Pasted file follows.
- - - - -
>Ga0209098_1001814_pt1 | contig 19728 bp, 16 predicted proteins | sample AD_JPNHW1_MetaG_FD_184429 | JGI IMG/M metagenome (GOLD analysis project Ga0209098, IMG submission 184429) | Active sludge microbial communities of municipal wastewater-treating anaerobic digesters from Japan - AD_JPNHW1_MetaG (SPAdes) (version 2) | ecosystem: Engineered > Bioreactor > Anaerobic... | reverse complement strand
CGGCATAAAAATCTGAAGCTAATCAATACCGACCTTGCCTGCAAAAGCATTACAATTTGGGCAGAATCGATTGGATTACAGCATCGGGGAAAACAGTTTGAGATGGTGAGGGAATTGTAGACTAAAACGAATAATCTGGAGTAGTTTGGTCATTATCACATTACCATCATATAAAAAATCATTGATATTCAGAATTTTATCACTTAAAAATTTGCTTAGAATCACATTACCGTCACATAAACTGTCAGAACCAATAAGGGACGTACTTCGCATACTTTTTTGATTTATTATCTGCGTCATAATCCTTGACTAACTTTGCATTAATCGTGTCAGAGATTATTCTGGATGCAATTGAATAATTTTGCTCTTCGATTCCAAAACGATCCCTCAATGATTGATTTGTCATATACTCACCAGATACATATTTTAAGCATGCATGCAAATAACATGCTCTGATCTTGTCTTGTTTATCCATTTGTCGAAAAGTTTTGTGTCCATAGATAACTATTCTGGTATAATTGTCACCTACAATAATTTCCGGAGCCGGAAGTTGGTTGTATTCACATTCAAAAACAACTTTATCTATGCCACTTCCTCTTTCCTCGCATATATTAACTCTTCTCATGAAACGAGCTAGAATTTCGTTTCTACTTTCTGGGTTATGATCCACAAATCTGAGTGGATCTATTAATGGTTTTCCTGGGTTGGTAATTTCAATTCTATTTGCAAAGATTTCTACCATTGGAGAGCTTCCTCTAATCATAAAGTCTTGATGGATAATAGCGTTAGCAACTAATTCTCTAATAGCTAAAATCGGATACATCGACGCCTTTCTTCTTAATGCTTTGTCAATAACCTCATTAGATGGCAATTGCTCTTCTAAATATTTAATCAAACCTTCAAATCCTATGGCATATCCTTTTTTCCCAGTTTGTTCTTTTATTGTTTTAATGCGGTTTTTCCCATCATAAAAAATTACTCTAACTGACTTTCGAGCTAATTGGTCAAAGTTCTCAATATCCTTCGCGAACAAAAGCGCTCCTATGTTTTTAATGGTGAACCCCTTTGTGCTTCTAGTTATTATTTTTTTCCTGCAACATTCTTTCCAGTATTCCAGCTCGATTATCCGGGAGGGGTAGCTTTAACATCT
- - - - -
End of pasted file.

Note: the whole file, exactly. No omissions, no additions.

>Ga0209098_1001814_pt1 | contig 19728 bp, 16 predicted proteins | sample AD_JPNHW1_MetaG_FD_184429 | JGI IMG/M metagenome (GOLD analysis project Ga0209098, IMG submission 184429) | Active sludge microbial communities of municipal wastewater-treating anaerobic digesters from Japan - AD_JPNHW1_MetaG (SPAdes) (version 2) | ecosystem: Engineered > Bioreactor > Anaerobic... | reverse complement strand
CGGCATAAAAATCTGAAGCTAATCAATACCGACCTTGCCTGCAAAAGCATTACAATTTGGGCAGAATCGATTGGATTACAGCATCGGGGAAAACAGTTTGAGATGGTGAGGGAATTGTAGACTAAAACGAATAATCTGGAGTAGTTTGGTCATTATCACATTACCATCATATAAAAAATCATTGATATTCAGAATTTTATCACTTAAAAATTTGCTTAGAATCACATTACCGTCACATAAACTGTCAGAACCAATAAGGGACGTACTTCGCATACTTTTTTGATTTATTATCTGCGTCATAATCCTTGACTAACTTTGCATTAATCGTGTCAGAGATTATTCTGGATGCAATTGAATAATTTTGCTCTTCGATTCCAAAACGATCCCTCAATGATTGATTTGTCATATACTCACCAGATACATATTTTAAGCATGCATGCAAATAACATGCTCTGATCTTGTCTTGTTTATCCATTTGTCGAAAAGTTTTGTGTCCATAGATAACTATTCTGGTATAATTGTCACCTACAATAATTTCCGGAGCCGGAAGTTGGTTGTATTCACATTCAAAAACAACTTTATCTATGCCACTTCCTCTTTCCTCGCATATATTAACTCTTCTCATGAAACGAGCTAGAATTTCGTTTCTACTTTCTGGGTTATGATCCACAAATCTGAGTGGATCTATTAATGGTTTTCCTGGGTTGGTAATTTCAATTCTATTTGCAAAGATTTCTACCATTGGAGAGCTTCCTCTAATCATAAAGTCTTGATGGATAATAGCGTTAGCAACTAATTCTCTAATAGCTAAAATCGGATACATCGACGCCTTTCTTCTTAATGCTTTGTCAATAACCTCATTAGATGGCAATTGCTCTTCTAAATATTTAATCAAACCTTCAAATCCTATGGCATATCCTTTTTTCCCAGTTTGTTCTTTTATTGTTTTAATGCGGTTTTTCCCATCATAAAAAATTACTCTAACTGACTTTCGAGCTAATTGGTCAAAGTTCTCAATATCCTTCGCGAACAAAAGCGCTCCTATGTTTTTAATGGTGAACCCCTTTGTGCTTCTAGTTATTATTTTTTTCCTGCAACATTCTTTCCAGTATTCCAGCTCGATTATCCGGGAGGGGTAGCTTTAACATCT